• peace, poesis & wild holy earth •
Yesterday morning, I woke up to Christmas. Four in the morning, I was warm and buzzing nestled between soft pillows and a billowy comforter, the holiday songs from my dreams still echoing in my sleepy memory. What had I been dreaming? A tiled sauna and a room full of hot cascading showers, a shuffling choir, long curtains of fabric draped in folds and shifting gently in a warm breeze… My bedroom was cool and dark, utterly quiet, as sun, steam and bright colors wound ribbons of anticipation and giddy joy through my mind. Some days just feel like Christmas.
Another hour of light dozing and my alarm was going off. As I dressed and ate breakfast, I caught myself humming “Santa Baby” …I really do believe in you, let’s see if you believe in me… I walked to work through blue twilit dawn, the scent of the late February air — tense with chill, sparkling just slightly under each streetlamp in diffuse wisps of crystalline snow — seeming entwined with hints of peppermint and cinnamon; even the smell of cigarette smoke wafting down early morning city streets reminded me instead of smoldering hearth fires and sap reaching up lazily through the limbs of pines. All morning felt like a holiday. When I wasn’t paying attention, I slipped backwards through the calendar, pulsing with gratitude and energy.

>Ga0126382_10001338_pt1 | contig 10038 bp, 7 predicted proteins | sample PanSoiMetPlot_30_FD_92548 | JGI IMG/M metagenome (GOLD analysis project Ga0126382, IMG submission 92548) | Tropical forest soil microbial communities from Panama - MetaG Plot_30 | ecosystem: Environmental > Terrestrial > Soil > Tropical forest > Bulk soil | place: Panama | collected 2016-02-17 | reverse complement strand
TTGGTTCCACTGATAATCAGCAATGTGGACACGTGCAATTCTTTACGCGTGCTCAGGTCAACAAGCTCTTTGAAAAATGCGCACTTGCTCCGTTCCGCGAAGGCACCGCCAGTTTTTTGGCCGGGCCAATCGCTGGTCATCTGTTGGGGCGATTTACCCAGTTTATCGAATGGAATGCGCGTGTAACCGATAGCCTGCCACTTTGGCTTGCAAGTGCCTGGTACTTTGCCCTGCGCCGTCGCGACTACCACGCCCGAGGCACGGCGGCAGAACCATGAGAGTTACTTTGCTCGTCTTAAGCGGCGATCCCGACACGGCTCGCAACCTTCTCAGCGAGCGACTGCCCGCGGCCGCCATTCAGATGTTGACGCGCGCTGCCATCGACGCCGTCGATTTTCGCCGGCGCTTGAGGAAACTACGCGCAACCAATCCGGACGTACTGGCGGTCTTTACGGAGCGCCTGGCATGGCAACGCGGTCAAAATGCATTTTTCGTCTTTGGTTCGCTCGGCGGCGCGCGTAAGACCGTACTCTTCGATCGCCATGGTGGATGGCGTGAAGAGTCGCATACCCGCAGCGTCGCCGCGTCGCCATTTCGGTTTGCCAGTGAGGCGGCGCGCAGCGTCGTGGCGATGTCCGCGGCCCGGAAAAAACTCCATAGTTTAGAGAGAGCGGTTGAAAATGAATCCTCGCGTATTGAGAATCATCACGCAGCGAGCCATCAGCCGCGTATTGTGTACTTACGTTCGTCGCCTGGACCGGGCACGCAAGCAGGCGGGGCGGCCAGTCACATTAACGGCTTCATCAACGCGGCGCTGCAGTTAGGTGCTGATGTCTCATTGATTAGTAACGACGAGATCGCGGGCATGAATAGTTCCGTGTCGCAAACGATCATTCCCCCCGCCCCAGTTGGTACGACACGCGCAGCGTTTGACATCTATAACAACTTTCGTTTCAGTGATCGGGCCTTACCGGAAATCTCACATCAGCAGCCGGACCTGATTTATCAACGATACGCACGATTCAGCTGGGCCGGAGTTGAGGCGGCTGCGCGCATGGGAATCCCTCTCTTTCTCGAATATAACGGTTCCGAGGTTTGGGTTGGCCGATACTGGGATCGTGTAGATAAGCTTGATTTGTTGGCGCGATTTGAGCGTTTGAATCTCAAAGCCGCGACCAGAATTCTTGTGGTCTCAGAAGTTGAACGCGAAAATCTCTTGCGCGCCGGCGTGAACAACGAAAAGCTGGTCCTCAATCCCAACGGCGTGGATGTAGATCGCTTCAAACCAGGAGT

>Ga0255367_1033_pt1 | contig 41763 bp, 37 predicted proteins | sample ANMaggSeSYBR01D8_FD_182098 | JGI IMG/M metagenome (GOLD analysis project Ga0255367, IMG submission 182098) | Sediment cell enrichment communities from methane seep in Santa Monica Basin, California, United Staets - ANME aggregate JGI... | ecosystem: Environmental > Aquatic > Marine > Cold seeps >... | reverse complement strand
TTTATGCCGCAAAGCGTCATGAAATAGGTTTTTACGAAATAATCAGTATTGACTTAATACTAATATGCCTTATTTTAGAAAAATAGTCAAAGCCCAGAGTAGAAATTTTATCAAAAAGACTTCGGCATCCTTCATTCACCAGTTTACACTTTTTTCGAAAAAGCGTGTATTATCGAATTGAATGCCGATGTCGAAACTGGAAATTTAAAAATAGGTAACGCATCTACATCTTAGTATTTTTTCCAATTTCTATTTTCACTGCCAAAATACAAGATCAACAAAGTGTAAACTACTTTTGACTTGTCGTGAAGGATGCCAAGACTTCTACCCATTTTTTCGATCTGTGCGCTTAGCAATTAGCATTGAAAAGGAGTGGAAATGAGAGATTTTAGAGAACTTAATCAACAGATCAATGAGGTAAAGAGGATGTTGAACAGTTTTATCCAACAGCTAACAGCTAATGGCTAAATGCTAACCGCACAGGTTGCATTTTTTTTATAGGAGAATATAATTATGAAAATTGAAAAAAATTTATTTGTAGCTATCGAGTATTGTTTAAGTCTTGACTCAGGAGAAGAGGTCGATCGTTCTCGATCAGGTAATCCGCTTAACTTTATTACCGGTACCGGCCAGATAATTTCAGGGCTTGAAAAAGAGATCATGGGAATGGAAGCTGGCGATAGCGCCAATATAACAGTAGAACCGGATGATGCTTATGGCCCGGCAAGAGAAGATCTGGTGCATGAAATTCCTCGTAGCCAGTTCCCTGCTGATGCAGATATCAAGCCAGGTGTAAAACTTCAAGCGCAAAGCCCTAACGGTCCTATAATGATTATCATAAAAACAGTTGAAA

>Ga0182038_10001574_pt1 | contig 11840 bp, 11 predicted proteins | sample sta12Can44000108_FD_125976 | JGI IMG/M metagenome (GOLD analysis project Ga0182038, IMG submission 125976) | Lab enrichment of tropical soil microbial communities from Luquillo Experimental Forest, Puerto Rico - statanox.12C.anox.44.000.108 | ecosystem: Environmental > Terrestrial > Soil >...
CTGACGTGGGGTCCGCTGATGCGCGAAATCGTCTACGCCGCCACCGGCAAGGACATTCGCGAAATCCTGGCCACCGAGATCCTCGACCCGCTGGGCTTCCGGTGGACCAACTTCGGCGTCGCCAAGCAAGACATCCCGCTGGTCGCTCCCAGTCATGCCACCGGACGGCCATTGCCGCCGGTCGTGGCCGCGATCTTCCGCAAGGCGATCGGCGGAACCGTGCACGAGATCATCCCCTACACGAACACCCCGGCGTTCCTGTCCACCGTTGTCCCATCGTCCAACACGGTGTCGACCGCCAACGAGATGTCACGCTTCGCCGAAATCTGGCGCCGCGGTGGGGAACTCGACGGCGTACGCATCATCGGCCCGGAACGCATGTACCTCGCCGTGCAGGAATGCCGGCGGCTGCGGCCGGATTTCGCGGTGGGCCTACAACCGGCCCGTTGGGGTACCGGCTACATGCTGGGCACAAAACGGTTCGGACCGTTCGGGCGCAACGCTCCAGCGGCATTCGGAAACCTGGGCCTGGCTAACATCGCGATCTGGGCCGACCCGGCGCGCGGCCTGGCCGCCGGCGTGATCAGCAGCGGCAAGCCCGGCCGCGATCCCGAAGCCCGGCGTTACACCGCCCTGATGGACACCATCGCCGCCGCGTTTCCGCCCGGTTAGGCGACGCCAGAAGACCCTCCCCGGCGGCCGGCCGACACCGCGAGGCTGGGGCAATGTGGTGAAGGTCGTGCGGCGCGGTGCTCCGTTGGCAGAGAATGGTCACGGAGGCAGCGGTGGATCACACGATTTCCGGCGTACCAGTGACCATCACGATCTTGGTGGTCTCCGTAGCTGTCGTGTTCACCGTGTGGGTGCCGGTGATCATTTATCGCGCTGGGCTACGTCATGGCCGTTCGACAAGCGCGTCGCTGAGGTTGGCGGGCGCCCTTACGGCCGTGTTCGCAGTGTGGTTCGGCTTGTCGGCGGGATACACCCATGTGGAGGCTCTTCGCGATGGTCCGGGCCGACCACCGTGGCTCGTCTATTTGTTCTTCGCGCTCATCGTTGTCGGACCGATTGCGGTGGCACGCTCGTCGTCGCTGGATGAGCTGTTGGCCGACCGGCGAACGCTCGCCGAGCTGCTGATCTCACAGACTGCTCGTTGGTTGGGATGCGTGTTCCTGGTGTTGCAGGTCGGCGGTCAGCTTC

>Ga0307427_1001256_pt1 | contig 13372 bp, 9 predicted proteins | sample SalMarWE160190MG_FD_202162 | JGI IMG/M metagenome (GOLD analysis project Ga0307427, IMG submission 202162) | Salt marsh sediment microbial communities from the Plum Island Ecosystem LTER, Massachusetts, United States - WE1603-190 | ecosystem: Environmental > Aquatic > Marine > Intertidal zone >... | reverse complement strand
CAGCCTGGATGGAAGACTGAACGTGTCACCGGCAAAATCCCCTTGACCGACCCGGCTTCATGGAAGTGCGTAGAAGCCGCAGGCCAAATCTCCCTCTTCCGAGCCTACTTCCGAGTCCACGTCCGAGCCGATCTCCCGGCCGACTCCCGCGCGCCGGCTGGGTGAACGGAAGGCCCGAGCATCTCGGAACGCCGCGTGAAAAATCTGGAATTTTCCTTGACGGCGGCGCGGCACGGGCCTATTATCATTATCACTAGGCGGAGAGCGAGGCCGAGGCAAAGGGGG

My first customer of the morning was a disheveled-looking woman with suitcases and overflowing canvas tote bags piled up around her in the tiny booth where she sat sipping her coffee and fingering an unlit cigarette back and forth across her knuckles. The waitress from the midnight shift shrugged and shook her head. “It’s not like she’s out of her right mind or anything…” I glanced at the woman grinning dreamily across the dining room. “When she came in, she threw up her arms in the air in a bear-hug,” my manager chimed in, “I thought she was going to attack you!” I walked a fresh pot of coffee over and topped off her mug. The woman winked. “It’s cold enough out there to shiver my timbers!” I smiled. “That’s what we’re here for,” I said, gesturing gently with the steaming pot.